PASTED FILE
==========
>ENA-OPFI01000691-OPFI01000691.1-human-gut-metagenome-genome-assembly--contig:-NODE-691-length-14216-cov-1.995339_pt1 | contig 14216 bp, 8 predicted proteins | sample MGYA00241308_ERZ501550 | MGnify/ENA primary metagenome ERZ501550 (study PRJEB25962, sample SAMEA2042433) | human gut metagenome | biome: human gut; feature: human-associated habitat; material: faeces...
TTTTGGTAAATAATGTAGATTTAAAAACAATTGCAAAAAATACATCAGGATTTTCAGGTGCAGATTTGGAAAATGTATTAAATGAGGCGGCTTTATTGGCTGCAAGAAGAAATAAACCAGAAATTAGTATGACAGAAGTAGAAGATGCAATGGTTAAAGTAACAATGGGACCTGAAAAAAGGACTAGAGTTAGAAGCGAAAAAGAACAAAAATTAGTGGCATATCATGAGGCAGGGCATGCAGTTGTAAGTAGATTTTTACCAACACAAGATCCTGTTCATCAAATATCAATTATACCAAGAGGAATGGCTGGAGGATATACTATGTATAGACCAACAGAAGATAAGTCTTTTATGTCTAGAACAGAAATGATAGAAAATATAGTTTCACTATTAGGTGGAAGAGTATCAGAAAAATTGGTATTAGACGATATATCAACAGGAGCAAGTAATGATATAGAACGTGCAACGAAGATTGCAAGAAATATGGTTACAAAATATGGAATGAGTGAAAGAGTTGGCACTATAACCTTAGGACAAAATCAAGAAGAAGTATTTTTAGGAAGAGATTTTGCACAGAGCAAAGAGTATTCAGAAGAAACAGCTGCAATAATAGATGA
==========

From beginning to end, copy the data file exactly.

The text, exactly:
>ENA-OPFI01000691-OPFI01000691.1-human-gut-metagenome-genome-assembly--contig:-NODE-691-length-14216-cov-1.995339_pt1 | contig 14216 bp, 8 predicted proteins | sample MGYA00241308_ERZ501550 | MGnify/ENA primary metagenome ERZ501550 (study PRJEB25962, sample SAMEA2042433) | human gut metagenome | biome: human gut; feature: human-associated habitat; material: faeces...
TTTTGGTAAATAATGTAGATTTAAAAACAATTGCAAAAAATACATCAGGATTTTCAGGTGCAGATTTGGAAAATGTATTAAATGAGGCGGCTTTATTGGCTGCAAGAAGAAATAAACCAGAAATTAGTATGACAGAAGTAGAAGATGCAATGGTTAAAGTAACAATGGGACCTGAAAAAAGGACTAGAGTTAGAAGCGAAAAAGAACAAAAATTAGTGGCATATCATGAGGCAGGGCATGCAGTTGTAAGTAGATTTTTACCAACACAAGATCCTGTTCATCAAATATCAATTATACCAAGAGGAATGGCTGGAGGATATACTATGTATAGACCAACAGAAGATAAGTCTTTTATGTCTAGAACAGAAATGATAGAAAATATAGTTTCACTATTAGGTGGAAGAGTATCAGAAAAATTGGTATTAGACGATATATCAACAGGAGCAAGTAATGATATAGAACGTGCAACGAAGATTGCAAGAAATATGGTTACAAAATATGGAATGAGTGAAAGAGTTGGCACTATAACCTTAGGACAAAATCAAGAAGAAGTATTTTTAGGAAGAGATTTTGCACAGAGCAAAGAGTATTCAGAAGAAACAGCTGCAATAATAGATGA